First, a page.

Using the steeping instructions from Camellia Sinensis produced a much nicer session, though the prominent roast detracted somewhat from my enjoyment of this tea. I like its thick body and interesting florals, but wish they’d stand up to that roast a little more. I need to find some more lightly roasted Dan Congs, or even some unroasted ones if that’s a thing.
Flavors: Brown Toast, Butter, Caramel, Char, Chocolate, Floral, Honey, Honeydew, Malt, Nuts, Orchid, Red Apple, Rye, Tannin, Wood
2021 sipdown no. 68
I’m planning on placing a CS order this Friday since I’m running low on Earl Grey Cream and I doubt I can live without it. This means I’m also enjoying cups of other CS teas in my cupboard to see what else needs to be added to the order.
I am really enjoying this tea, and this is a sipdown of the wee sample I ordered in February. I can’t decide whether or not I should order 50g of this one. I have a TTC Gui Fei in the cupboard I can’t bring myself to drink, but perhaps I should attempt to finish that one first?
I enjoy that the floral and mineral aspects to this tea are toned down and fall toward the background, while a lovely sweetness bubbles more forward and the three together create a nice balance.
This tea is so tasty! I have such mixed feelings on the Gui Fei it seems. I loved Butiki, did not enjoy Taiwan Tea Crafts, and now love this one.
I only have one more cups worth in my sample and I’ve drank 2-3 steeps of each cups worth from the sample and each one has been so tasty I’ve sipped it down far too quickly.
The floral aspect is very much toned down and far more in the background here as just an accent, if that. There’s a sweet baked type flavour with very little to almost no mineral, oolong-y type flavour that I’m not much of a fan of.
I don’t think this review really does this tea a lot of justice, but it’s a re-order for sure.
1st steep 4 minutes
2nd steep 5.5 minutes
I’m drinking this tea for Mastress Alita’s St. Patrick’s Day challenge, as I either forgot about the other theme days or didn’t have appropriate teas for them. I don’t have an Irish breakfast tea, so I decided to go with a very, very old green. I bought this poor, unloved, and sort of pricy gyokuro around five years ago, then “archived” it because I wasn’t sure I was steeping it properly. (Camellia Sinensis only gives instructions for the first three steeps.) I also thought I’d posted a note on this tea, but I must have had it in my pre-Steepster days. I steeped 6 g of leaf in a 120 ml clay kyusu at 160F for 25, 10, 15, 30, 45, 60, and 120 seconds.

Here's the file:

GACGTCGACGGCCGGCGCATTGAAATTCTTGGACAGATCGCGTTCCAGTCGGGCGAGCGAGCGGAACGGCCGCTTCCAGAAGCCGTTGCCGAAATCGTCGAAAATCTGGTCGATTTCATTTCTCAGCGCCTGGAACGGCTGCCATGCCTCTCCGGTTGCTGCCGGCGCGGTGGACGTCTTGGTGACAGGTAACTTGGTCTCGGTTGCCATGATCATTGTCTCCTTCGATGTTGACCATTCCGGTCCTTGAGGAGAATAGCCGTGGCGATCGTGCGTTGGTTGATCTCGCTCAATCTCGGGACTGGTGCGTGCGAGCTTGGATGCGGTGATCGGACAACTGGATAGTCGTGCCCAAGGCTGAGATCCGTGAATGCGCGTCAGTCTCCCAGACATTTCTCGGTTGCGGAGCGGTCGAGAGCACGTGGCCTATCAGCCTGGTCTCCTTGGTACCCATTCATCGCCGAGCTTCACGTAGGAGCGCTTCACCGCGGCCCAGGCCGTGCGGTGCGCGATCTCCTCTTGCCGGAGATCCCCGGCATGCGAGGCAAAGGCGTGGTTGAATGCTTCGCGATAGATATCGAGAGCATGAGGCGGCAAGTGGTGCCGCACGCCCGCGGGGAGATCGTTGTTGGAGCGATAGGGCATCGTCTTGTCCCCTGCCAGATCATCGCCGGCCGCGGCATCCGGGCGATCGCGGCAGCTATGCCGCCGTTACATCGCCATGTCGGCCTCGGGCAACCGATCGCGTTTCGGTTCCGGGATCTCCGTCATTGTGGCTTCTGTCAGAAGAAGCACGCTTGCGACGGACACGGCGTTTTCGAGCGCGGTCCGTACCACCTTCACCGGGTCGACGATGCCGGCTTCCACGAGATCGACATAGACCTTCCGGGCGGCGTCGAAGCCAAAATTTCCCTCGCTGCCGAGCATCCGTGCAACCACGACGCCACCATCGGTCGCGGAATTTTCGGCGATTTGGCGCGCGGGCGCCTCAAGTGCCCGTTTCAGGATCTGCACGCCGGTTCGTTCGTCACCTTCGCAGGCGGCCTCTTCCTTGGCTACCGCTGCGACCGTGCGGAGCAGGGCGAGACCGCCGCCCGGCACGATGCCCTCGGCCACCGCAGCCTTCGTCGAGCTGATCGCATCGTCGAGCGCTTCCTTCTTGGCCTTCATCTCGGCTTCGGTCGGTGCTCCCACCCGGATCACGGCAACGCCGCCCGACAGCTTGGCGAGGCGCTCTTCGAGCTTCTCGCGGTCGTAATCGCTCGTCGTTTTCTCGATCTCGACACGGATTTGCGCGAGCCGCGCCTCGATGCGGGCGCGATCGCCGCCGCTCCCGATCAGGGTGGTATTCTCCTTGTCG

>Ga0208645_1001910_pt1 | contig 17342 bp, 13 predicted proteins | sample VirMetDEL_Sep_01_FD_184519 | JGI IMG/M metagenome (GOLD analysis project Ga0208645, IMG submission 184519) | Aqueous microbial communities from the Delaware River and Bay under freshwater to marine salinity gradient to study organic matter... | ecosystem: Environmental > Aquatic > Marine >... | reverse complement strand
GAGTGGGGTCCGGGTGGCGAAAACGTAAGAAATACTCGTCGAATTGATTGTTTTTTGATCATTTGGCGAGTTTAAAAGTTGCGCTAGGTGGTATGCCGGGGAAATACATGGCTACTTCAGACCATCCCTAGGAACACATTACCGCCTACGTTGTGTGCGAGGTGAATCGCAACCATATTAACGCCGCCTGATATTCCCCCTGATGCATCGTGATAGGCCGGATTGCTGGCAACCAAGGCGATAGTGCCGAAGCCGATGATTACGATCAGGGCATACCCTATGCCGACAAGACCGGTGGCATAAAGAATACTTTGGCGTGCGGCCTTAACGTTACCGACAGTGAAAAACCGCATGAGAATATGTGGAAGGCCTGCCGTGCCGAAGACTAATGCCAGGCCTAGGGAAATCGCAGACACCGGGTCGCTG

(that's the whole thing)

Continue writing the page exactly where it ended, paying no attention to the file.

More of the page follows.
There’s a reason you shouldn’t keep green teas for five years! The originally vibrant raspberry notes are there but muted, and the sunflower seed note is a bit stale. I also get spinach, lettuce, broccoli, cream, and umami. Later steeps add asparagus, green pepper, and minerals to the mix, and fortunately the stale sunflower seeds aren’t as prominent.
I might consider buying this tea again, but only if I can finish it in a reasonable time!
Flavors: Asparagus, Broccoli, Cream, Green Pepper, Lettuce, Mineral, Raspberry, Spinach, Umami, Vegetal
Alright y’all, here’s my Birthday Tea (several days ago now). I was born in 1983 — a tea one year off fits the bill well enough. I don’t feel old, even around teenagers but put in the perspective of tea years, I should be tasteless and dry by now. But I am neither! And neither is this tea. It smells a little musty, dusty and sour so in human years, I’d put this around 85 years old :P
The dry leaf smells a little of this, a little of that — sour, musty, dusty, woody, cookie, soy sauce. Warmed, it smells rich and sweet with date syrup-coffee-caramel, aged wood and pepperoni, fire-spicy, complex. The rinsed leaf smells like stale coffee, wet earth and wet vegetation. Once brewed, the tea has a forward note of ash. Its general character is spicy, woody, and mineral with a gentle unrefined palm sugar type sweetness. There’s also kind of an underlying umami-seaweed tone. There’s an awesome black sesame oil high note (lets say peanut for the sake of adding to the flavor/aroma list) that pierces through everything for 4 or 5 infusions. That note smells and tastes exactly like the homemade black sesame ice cream the sushi chef gifted me with my pandemic to-go birthday dinner.
Thanks, Leafhopper, for allowing me a sample of the oldest tea I’ve had thus far! It was an interesting sip for sure and not a bad one by any means. It’s still a supple, complex oolong with a bit of an opinionated fiery bite.
Flavors: Ash, Biting, Brown Sugar, Caramel, Coffee, Cookie, Dates, Dust, Meat, Mineral, Mint, Musty, Peanut, Plants, Pleasantly Sour, Seaweed, Smooth, Soy Sauce, Spicy, Sweet, Umami, Wet Earth, Wood